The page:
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Nitric Oxide. 2008 Feb;18(1):70-9. Epub 2007 Oct 22.

Reference values of pulmonary diffusing capacity for nitric oxide in an adult population.

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Department of Obstetrics, Gynecology and Women's Health, School of Medicine, Saint Louis University, Saint Mary's Health Center, 6420 Clayton Road, Room 290, Saint Louis, MO 63117, USA.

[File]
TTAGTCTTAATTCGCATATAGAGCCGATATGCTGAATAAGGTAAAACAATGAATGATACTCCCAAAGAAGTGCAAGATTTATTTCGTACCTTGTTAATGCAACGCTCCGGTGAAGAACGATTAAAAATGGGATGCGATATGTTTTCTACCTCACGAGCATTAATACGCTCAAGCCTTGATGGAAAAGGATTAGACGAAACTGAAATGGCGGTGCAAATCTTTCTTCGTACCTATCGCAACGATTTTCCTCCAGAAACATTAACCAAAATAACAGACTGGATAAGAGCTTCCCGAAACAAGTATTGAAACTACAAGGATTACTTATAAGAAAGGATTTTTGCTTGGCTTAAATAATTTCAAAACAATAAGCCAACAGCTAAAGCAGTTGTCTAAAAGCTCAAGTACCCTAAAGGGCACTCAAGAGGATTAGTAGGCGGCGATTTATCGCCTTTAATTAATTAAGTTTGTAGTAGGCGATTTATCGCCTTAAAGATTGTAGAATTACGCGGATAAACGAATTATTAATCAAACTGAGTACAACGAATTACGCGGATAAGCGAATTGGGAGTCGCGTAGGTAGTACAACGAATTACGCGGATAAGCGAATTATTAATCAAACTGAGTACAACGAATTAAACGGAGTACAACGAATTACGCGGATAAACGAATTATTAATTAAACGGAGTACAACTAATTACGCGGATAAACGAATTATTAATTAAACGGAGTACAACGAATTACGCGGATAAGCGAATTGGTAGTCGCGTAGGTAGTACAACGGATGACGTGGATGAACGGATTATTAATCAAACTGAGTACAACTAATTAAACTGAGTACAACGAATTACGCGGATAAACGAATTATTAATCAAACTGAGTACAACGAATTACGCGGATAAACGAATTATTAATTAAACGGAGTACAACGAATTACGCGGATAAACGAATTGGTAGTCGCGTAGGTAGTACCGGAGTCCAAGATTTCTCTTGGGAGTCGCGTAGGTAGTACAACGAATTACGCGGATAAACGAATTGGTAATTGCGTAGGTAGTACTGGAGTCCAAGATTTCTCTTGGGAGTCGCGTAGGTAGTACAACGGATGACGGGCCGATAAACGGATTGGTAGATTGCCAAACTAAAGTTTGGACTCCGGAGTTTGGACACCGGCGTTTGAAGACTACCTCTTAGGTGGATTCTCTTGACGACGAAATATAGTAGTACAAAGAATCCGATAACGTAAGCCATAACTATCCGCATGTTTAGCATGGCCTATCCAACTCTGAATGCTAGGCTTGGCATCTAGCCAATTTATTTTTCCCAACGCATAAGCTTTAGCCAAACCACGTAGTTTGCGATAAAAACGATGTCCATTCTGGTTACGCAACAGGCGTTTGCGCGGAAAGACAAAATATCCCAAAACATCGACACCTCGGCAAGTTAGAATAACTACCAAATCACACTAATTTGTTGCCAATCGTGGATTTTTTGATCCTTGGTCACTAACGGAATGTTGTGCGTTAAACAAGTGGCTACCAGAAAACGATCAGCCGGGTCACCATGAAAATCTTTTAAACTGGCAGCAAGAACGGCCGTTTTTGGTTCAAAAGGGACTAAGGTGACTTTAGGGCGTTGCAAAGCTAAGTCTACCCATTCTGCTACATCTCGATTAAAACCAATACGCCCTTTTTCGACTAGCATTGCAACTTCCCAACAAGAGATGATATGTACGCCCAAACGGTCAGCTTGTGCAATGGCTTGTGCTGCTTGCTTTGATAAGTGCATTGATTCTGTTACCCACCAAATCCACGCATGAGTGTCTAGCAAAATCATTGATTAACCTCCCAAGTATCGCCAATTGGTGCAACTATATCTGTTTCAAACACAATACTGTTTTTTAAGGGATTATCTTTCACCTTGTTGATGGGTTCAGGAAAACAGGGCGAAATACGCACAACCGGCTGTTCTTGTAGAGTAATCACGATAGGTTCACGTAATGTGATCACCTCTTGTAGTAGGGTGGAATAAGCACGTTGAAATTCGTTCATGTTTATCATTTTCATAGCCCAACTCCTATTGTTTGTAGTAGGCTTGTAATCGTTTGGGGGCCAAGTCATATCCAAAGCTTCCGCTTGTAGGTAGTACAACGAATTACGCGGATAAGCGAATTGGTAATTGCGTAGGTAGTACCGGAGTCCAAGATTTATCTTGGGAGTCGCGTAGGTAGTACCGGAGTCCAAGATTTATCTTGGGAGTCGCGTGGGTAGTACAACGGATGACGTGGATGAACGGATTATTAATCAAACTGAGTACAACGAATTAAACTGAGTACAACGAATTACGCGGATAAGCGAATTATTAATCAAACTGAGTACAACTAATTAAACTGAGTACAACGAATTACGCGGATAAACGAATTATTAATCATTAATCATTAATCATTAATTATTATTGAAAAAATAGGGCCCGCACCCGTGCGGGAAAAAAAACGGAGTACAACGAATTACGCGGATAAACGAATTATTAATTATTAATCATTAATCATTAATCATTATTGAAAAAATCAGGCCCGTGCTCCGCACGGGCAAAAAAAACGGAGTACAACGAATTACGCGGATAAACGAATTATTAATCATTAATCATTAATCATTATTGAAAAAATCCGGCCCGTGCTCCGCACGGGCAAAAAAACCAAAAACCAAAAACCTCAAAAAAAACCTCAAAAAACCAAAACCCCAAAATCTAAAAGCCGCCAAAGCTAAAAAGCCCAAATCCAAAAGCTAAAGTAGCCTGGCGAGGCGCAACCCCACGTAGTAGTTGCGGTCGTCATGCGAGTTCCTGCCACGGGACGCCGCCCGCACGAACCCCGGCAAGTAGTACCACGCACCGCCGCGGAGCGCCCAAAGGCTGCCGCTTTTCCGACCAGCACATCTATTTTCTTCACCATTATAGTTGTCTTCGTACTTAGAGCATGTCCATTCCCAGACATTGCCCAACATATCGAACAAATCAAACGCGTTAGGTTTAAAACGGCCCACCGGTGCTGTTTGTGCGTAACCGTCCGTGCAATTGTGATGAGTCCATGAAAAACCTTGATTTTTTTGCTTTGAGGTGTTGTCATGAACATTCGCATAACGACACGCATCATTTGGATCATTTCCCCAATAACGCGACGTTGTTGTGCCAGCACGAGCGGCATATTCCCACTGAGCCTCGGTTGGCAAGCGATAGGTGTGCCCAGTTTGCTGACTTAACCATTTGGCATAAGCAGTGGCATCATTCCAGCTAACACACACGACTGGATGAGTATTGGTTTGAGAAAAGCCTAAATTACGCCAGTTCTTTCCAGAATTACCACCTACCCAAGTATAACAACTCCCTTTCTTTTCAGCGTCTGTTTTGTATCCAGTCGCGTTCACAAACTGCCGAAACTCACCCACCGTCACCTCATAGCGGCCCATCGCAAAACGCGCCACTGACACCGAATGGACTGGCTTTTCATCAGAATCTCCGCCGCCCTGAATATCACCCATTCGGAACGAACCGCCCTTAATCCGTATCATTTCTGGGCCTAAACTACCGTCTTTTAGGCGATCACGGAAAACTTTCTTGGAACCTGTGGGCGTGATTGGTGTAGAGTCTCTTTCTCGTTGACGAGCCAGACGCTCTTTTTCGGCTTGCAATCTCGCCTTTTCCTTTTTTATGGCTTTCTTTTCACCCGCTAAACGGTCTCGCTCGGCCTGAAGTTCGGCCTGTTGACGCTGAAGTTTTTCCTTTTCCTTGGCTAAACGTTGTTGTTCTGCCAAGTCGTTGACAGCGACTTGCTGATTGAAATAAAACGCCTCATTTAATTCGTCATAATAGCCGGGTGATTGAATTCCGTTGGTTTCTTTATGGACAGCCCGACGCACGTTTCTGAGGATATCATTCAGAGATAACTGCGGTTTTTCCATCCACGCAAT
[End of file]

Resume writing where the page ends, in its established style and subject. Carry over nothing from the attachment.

Our objective was to create reference values for single-breath DLNO based on a sample of non-smoking healthy males and females using a short breath-hold time. The sample included 130 individuals varied in age (18-85 yr), height (149-190 cm), and weight (49.4-102.6 kg). The subjects performed single-breath-hold maneuvers at rest inhaling 41 +/- 6 ppm NO and a standard diffusion mixture. The breath-hold time was 5.5 +/ -0.6 s. Multiple linear regression with backward elimination of the independent variables age, weight, gender, and either measured lung volume (called alveolar volume or VA) or height revealed specific prediction equations for DLNO. Inserting VA instead of height into the regression equation determined how much of an abnormality of DLNO was due to gas exchange versus low lung volume. The predicted DLNO adjusted for lung volume (ml/min/mmHg) = DLNO = 73.1 + 17.26 x (VA)+17.56 x (gender) - 1.0 x (age). The predicted DLNO unadjusted for lung volume (ml/min/mmHg) = -20.1 + 1.167 x (height)+31.81 x (gender) - 1.21 x (age). For gender, 1 = males, 0 = females; VA = liters; height = cm. Age, gender and VA (lung volume) were the best predictors of DLNO and DLCO. Weight was not a good independent predictor of DLNO or DLCO. When normalizing for height and age, women have 650 ml lower forced vital capacity, 660 ml lower VA, and a 6 and 32 ml/min/mmHg lower DLCO and DLNO, respectively, compared to men. Normalizing for lung volume and age, women have, on average, a 3.2 and 18 ml/min/mmHg lower DLCO and DLNO, respectively, compared to men.

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